True CreditGenuine credit memo
The only thing they can do in fact is to make it easier to pass on a certain amount of saving from depositors (i.e. loans to the bank) to beneficiaries. Let's consider the case of a maker who makes ten sandwiches. Bakers consume two breads from their ten breads of genuine abundance and save eight.
Borrowing the cobbler his eight sandwiches in trade for a set of boots in a fortnight. Remember that this is the transmission of "real stuff", i.e. eight rescued bread wheels from the bakery to the shoe maker in return for a couple of pairs of shoes later.
Please also bear in mind that the amount of actual saving will determine the amount of credit available. Had the retailer only cut four breads, the loan amount would have been four breads instead of eight. Please be aware that the stored Loibe breads offer assistance to the cobbler. This means that the loaf of bread supports the cobbler while he is occupied with making them.
That means that the credit, through the support of the shoe maker, leads to the manufacture of footwear and thus to the creation of more genuine riches. That is the way to achieving genuine momentum of the economy. Introducing cash does not change the substance of what credit is. Rather than loaning his eight breads to the cobbler, the maker can now trade his eight breads for eight bucks and then loan them to the cobbler.
The cobbler can use eight bucks to save either eight sandwiches or other goods to help him make them. Bakers provide the cobbler with the opportunity to tap into the genuine saving swimming pools, which include eight breads bakers have made.
Remember also that without true saving, borrowing cash is an excercise in vain. Currency fulfils the function of a means of barter. So if the maker trades in his eight breads for eight bucks, he keeps his actual saving with the eight bucks, so to say. He will be able to use the funds in his pocket if he considers it necessary to retrieve his eight breads or to safeguard other goods and utilities.
If no goods exist, the cash in the baker's hands will be wasted. Banking does not change the substance of credit. Rather than the maker borrowing directly from the cobbler, the maker borrows his cash from the local branch of the bakery, which in turn passes it on to the cobbler.
Bakers receive interest on their loans, while banks receive a fee for the funds transferred between bakers and shoemakers. Shoemakers have the advantage that they can now obtain genuine ressources to participate in the production of footwear.
In spite of the seeming complexities introduced by the bank system, the nature of credit is still the transmission of stored material from the creditor to the debtor. Unless the pools of actual Sparkassen are increased, the latter cannot generate more loans. The focus of the extension of good credit by the bank system is an extension of actual saving.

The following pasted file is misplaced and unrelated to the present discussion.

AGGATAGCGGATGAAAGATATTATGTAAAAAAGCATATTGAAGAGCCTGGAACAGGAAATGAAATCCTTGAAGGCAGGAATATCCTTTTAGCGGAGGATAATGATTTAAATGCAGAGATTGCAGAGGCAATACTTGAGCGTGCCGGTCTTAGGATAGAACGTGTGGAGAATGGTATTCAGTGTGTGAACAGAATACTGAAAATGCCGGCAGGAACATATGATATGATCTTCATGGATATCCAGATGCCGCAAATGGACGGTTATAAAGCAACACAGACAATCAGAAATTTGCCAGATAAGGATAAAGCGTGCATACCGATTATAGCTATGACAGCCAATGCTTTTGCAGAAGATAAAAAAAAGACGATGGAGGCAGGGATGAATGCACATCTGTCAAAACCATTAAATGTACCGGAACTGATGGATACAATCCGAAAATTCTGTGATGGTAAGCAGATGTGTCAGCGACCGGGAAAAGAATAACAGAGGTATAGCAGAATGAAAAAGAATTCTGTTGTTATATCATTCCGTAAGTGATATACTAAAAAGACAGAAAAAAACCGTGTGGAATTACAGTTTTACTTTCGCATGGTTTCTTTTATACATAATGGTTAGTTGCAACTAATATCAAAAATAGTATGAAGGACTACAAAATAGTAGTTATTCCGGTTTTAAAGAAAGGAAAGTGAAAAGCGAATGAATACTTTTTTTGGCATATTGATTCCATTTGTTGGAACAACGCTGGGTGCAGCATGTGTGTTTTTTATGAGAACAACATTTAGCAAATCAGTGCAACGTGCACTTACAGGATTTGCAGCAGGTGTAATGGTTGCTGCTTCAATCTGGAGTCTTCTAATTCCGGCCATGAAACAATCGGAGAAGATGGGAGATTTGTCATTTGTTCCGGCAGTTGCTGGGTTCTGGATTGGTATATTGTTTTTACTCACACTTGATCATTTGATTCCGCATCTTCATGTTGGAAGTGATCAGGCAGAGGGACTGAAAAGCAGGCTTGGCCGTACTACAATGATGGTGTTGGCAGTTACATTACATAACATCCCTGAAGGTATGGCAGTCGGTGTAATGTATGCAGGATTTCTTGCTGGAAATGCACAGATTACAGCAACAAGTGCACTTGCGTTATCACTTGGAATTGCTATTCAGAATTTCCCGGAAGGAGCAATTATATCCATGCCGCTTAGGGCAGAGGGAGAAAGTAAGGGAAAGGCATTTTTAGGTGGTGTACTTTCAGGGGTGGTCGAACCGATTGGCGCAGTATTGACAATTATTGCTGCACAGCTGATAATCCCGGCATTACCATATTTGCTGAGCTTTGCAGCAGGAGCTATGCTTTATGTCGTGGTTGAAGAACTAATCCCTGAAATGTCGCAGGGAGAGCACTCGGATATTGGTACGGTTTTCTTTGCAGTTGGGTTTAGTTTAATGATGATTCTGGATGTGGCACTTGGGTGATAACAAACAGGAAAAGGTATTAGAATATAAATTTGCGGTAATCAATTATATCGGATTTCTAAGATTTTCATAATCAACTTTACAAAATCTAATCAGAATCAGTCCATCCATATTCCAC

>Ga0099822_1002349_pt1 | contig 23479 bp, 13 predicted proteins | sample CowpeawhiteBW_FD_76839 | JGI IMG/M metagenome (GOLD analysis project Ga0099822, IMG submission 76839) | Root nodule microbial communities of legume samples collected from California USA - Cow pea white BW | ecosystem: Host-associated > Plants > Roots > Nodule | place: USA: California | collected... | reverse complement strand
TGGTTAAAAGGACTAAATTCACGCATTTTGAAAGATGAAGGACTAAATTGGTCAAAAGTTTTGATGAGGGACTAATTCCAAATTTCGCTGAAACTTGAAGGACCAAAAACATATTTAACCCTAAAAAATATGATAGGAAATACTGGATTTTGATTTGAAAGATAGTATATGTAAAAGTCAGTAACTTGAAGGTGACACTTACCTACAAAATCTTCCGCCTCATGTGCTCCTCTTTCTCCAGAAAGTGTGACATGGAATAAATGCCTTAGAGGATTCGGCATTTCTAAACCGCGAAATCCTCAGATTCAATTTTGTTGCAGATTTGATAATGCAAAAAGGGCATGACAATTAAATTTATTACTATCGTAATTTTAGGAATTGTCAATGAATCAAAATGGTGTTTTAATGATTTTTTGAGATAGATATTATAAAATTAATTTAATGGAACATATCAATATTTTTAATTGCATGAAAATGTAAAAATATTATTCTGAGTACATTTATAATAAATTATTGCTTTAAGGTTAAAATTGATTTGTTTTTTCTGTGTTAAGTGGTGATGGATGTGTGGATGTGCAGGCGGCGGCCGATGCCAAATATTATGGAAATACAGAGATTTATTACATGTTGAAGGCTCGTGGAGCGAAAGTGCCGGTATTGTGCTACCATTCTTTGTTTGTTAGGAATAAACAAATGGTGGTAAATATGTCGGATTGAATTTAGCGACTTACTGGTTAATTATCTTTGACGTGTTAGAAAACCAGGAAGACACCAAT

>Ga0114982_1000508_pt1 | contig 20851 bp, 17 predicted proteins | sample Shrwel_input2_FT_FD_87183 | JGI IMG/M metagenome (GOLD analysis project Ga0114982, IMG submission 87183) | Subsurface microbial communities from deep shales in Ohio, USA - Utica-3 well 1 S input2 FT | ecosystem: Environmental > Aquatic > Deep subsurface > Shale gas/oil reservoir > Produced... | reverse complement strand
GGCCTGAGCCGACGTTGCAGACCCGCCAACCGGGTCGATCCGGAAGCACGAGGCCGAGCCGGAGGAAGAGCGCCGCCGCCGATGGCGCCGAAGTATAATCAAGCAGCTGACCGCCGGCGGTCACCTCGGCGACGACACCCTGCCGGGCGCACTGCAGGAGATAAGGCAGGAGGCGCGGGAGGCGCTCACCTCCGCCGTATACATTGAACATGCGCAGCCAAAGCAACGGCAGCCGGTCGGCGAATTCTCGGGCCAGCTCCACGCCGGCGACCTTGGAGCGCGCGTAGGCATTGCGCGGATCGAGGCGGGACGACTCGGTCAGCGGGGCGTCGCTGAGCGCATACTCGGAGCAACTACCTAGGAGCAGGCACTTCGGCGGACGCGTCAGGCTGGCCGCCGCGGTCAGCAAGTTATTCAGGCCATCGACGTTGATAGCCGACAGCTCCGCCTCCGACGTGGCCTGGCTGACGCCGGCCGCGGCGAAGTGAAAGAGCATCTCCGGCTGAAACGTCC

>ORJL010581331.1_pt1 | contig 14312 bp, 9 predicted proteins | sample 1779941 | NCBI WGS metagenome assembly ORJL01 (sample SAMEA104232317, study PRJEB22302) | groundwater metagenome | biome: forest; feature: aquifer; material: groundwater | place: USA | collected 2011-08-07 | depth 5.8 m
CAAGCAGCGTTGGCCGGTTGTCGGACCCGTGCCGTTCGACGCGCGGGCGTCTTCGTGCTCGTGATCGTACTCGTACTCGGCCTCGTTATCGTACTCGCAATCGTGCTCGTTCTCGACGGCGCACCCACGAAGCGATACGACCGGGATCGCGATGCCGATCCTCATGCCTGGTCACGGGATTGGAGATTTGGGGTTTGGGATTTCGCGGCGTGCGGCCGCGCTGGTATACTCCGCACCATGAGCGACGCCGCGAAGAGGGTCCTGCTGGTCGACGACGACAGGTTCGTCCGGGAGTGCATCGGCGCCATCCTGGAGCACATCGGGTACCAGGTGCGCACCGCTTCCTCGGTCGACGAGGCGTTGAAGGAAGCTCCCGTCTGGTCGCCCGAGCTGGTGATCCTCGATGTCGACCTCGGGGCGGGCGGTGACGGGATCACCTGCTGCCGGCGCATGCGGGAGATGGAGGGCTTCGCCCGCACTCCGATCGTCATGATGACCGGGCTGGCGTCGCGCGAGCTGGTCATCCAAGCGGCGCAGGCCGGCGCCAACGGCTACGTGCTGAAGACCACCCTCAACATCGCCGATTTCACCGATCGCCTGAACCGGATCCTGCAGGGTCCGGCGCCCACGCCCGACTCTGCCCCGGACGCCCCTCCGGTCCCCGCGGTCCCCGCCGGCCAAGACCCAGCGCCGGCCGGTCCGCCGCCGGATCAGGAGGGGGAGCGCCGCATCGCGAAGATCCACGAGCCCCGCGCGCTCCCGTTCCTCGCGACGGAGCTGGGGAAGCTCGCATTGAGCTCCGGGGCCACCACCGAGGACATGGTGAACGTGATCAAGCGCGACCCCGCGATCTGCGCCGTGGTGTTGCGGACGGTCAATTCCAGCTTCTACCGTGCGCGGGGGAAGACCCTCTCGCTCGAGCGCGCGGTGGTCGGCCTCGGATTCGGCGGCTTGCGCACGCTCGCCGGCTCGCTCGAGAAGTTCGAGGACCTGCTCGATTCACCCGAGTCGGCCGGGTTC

Well, if the backer borrows his eight bucks, we have to recall that he traded eight rescued breads for that dollar. So, if a bench borrows these eight bucks to the cobbler, the bench borrows fully "supported" bucks, so to say. Problems arise when a central government, instead of borrowing fully covered funds, spends empty funds (fractional reserves banking) that are not covered by anything.
If uncovered cash is generated, it poses as true cash that is allegedly backed by actual things. However, in fact nothing was rescued. So, if such a sum of cash is spent, it cannot help the cobbler, because the empty bits of piece of paper cannot help him make the shoe - what he needs instead is loaf of bread. What he needs instead is loaf of cob.
Also, since the paper currency is pretending to be genuine currency, it can be used to deduct food from other activity and thereby dilute that activity. Exactly this is what the distraction of actual riches by cash from the "thin air" is all about. When the additional eight breads have not been manufactured and stored, it is not possible to wear more footwear without compromising other hobbies that are much more important to the consumer in terms of lifestyle and well-being.
This, in turn, also means that unsecured loans cannot be a means to achieve macroeconomic expansion. Instead of making it easier to shift money from saving throughout the entire sector to capital accumulation activity, when unsecured loans are granted, it is true that banking is starting to weaken the capital accumulation proces. Note that without the presence of the CB, no unsecured credit cannot be granted on a permanent footing.
Thanks to a policy of money pumps, the Federal Reserve ensures that the growth of unsecured loans does not lead to the bankruptcy of each other's banking systems. This suggests that as long as the growth in credit is fully supported by actual saving, this must be seen as good good news as it encourages the accumulation of property.
Wrong credit obtained from "thin air" is poor good tidings because credit that is not backed by genuine life insurance gains is an agency of commercial devastation.